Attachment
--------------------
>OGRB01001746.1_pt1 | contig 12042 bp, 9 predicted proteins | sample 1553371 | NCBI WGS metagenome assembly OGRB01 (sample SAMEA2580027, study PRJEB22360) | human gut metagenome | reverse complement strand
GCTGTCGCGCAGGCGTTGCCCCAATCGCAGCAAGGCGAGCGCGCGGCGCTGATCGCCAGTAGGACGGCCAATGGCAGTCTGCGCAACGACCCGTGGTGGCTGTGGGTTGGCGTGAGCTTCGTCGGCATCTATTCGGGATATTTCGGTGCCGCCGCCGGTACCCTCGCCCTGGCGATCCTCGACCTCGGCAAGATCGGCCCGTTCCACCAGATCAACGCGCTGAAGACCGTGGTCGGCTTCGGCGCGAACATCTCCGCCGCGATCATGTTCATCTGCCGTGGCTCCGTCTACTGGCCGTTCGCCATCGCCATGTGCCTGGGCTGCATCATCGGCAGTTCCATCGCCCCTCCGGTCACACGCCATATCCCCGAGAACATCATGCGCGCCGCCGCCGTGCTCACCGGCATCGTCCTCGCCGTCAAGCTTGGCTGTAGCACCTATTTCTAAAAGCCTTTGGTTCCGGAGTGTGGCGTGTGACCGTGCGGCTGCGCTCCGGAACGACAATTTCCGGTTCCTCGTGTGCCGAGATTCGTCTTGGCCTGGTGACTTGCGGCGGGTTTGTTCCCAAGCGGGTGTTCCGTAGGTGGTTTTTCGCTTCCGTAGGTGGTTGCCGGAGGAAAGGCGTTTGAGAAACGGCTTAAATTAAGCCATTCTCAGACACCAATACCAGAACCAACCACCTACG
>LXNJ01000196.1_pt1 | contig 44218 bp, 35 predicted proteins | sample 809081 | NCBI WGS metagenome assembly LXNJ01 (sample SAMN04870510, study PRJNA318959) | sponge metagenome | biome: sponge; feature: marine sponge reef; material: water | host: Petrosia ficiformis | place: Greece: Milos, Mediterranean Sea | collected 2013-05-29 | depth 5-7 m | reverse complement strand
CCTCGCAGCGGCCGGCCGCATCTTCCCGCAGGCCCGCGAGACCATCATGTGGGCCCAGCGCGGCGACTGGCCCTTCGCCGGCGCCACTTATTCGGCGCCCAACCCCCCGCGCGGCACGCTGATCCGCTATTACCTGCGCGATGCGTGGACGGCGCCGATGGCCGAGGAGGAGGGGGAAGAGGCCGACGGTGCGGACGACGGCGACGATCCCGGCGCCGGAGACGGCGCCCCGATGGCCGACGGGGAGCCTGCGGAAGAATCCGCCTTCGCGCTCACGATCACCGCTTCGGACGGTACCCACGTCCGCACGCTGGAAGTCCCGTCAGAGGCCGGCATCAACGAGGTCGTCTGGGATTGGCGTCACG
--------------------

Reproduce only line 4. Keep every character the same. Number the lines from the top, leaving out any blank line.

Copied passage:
CCTCGCAGCGGCCGGCCGCATCTTCCCGCAGGCCCGCGAGACCATCATGTGGGCCCAGCGCGGCGACTGGCCCTTCGCCGGCGCCACTTATTCGGCGCCCAACCCCCCGCGCGGCACGCTGATCCGCTATTACCTGCGCGATGCGTGGACGGCGCCGATGGCCGAGGAGGAGGGGGAAGAGGCCGACGGTGCGGACGACGGCGACGATCCCGGCGCCGGAGACGGCGCCCCGATGGCCGACGGGGAGCCTGCGGAAGAATCCGCCTTCGCGCTCACGATCACCGCTTCGGACGGTACCCACGTCCGCACGCTGGAAGTCCCGTCAGAGGCCGGCATCAACGAGGTCGTCTGGGATTGGCGTCACG